Today we tried to have a meeting with the village (Amani Gomvu) to find out who slaughtered a nesting turtle a week ago. This is the first turtle that has been killed on the south coast since we started working there in 2004 and is a real blow to our efforts and our relationship with the local community. Unfortunately most of the village leaders were absent and those we did speak to said the people who killed the turtle were from another village! I hope we will succeed to get all the local communities in the area together next week.
We are also going to conduct some questionnaire interviews to find out more about the uses of turtle products (meat, oil, shells etc) and whether anyone who has eaten turtle meat has ever been ill. I think the results will be extremely interesting.
Hi, I’m John Mbugani, the Education Officer at Sea Sense. Last week I got back from a 10 day trip to the Rufiji Delta, the last stronghold of the extremely rare and elusive dugong, or sea cow. The delta is amazing with small channels bordered by mangrove trees and so many birds! On the sea side, there are vast areas of seagrasses and long stretches of sandy beaches some of which are turtle nesting sites.
The reason we (me and a group of fishers and experts from other parts of Tanzania) were there was to try and make sure dugong protection and conservation is included in the management plans of recently initiated community “Beach Management Units”. These BMUs are basically groups of local fishers who want to start managing their own marine and coastal resources.
We visited 8 villages to help them think about what issues they have in their village and to draft up a management plan. Some of the problems they face are illegal fishing (dynamiting in particular), use of their fishing grounds by non-resident fishermen and destruction of the seagrasses and fishing grounds by industrial prawn trawlers.
It was a very interesting process and I’m happy to say that conservation of both dugongs and turtles were raised by 6 out of 8 villages and have been included in their plans for resource management.
In a few weeks time we will return to help them start to implement their plans.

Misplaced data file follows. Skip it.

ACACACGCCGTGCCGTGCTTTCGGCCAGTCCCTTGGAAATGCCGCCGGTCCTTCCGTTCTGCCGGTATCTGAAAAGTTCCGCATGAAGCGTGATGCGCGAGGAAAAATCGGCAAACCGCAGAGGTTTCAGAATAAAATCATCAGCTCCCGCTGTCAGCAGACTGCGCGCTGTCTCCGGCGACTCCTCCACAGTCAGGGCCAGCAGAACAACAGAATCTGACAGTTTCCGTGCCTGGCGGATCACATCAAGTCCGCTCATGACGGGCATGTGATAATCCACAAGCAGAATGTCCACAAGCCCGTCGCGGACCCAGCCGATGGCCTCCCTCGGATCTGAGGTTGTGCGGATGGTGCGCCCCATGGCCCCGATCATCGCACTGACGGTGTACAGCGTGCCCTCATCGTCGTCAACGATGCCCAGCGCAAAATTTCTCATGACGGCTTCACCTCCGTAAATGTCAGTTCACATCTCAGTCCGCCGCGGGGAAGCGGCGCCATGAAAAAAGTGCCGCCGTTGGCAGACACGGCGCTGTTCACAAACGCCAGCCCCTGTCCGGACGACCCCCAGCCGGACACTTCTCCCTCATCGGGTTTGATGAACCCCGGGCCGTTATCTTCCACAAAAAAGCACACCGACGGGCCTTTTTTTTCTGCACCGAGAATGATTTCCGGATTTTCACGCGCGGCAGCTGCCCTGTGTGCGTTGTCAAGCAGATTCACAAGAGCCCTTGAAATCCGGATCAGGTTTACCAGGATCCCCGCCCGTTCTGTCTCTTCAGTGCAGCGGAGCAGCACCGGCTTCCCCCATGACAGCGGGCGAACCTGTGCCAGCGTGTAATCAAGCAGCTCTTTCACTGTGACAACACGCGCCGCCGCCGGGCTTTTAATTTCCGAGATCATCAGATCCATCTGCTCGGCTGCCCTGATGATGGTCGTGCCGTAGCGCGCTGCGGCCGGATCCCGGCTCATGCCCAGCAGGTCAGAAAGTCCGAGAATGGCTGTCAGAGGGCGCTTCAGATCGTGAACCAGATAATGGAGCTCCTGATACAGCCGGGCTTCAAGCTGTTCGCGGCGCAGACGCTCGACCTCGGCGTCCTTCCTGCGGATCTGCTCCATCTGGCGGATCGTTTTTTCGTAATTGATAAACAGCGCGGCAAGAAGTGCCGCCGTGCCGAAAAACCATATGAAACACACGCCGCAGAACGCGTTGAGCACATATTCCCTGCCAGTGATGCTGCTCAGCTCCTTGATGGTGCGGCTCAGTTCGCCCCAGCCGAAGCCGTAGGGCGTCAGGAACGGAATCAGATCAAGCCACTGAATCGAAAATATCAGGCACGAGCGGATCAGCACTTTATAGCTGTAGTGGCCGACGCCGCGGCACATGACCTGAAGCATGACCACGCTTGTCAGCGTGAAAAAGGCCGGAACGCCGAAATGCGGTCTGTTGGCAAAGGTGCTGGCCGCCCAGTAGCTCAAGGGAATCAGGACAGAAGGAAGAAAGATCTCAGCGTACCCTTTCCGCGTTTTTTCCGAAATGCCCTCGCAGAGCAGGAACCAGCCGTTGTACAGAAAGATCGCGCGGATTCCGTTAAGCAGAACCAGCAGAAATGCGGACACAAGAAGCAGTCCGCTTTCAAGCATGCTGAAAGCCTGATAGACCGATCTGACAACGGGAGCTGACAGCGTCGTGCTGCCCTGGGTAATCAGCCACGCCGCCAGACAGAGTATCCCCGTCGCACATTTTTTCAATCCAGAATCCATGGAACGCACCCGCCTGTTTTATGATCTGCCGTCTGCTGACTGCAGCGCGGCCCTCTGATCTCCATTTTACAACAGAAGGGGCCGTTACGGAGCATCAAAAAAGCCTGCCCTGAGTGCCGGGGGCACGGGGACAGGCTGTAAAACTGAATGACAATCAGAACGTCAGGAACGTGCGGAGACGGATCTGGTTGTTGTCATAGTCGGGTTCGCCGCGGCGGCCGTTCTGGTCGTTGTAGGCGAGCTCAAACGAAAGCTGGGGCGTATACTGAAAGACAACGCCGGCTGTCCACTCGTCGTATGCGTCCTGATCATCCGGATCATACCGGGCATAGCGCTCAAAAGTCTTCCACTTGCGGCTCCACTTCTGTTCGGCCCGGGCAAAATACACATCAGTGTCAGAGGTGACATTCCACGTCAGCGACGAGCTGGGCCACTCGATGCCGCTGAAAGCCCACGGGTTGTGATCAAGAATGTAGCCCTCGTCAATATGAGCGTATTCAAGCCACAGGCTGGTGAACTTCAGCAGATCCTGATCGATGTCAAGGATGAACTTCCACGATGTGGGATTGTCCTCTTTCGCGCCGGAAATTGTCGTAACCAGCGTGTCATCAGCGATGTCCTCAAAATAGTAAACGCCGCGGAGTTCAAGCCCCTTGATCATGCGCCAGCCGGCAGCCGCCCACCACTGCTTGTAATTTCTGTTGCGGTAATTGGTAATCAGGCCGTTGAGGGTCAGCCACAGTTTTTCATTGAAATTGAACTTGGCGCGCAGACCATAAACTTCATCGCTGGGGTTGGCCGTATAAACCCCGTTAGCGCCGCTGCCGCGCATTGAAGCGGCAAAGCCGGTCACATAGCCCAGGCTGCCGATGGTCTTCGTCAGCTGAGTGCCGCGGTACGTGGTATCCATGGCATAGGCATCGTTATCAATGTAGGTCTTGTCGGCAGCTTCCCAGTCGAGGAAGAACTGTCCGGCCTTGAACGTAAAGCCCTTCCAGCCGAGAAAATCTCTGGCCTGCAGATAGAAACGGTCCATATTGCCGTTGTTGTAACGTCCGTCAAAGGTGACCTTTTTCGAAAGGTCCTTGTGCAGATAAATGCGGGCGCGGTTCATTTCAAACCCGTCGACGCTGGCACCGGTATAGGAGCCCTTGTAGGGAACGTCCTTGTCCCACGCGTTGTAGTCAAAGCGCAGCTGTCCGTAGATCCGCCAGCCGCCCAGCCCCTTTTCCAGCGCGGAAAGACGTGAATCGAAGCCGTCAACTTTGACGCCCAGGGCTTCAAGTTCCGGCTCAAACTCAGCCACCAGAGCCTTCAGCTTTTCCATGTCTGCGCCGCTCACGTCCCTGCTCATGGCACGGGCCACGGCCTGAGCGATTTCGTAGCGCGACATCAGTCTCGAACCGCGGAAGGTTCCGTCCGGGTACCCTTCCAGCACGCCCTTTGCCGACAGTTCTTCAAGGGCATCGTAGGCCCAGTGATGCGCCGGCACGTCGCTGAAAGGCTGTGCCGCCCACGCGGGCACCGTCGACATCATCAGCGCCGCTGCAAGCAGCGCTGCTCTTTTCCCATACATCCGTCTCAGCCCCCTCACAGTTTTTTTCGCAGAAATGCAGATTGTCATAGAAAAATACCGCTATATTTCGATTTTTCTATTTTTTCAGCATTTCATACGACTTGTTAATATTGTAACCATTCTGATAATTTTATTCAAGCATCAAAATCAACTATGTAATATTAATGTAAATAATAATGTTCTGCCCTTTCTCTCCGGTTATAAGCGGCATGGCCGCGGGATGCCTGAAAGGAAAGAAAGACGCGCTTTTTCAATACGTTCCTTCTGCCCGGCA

Soon I am off to the coast south of Dar es Salaam to conduct some training with hotel staff and do an interview survey. I will be accompanied by the Sea Sense Administrator, Dot Ndunguru and 4 students from the University of Dar es Salaam.
I recently returned from a trip along the coast south of Tanzania’s capital Dar es Salaam. This stretch of coast is about 65km long and most is ideal turtle nesting habitat. We normally record about 100 green turtle here nests a year. Because it is so close to Dar es Salaam it is very disturbed and we are doing all that we can to minimize disturbance to nesting turtles and hatchlings from hotel development, fisher camps and illegal fishing activities, especially dynamiting. This is achieved mainly through education, public awareness and production of guidelines for tourism building (e.g. lights). While down there, we spent some time with the managers of two luxury hotels with whom we are promoting turtle tourism. We relocate some nests that are at risk from inundation to their beaches and in return we receive donations (modest unfortunately) from their guests. In this way, turtle protection in this area is becoming sustainable as these funds help pay for the community Conservation Officers as well as small nest incentives that are paid out when a turtle nest is reported.
Our main problem at the moment is nest predation by mongooses and red ants. The latter attack the young turtles as they come out of the eggs deep in the sand. We are minimizing the risk from mongooses by surrounding the nests with chicken wire and covering them with fishing net (this is removed a few days before hatching). For the red ants, we are trying a variety of things such as placing cold ash at the bottom and top of the nest.
Next week we are back off to the south coast to do some training with hotel staff. We have 4 University of Dar es Salaam undergraduates with Sea Sense for the next 2 months and they will be helping us with the training and with protecting turtle nests.
More next week!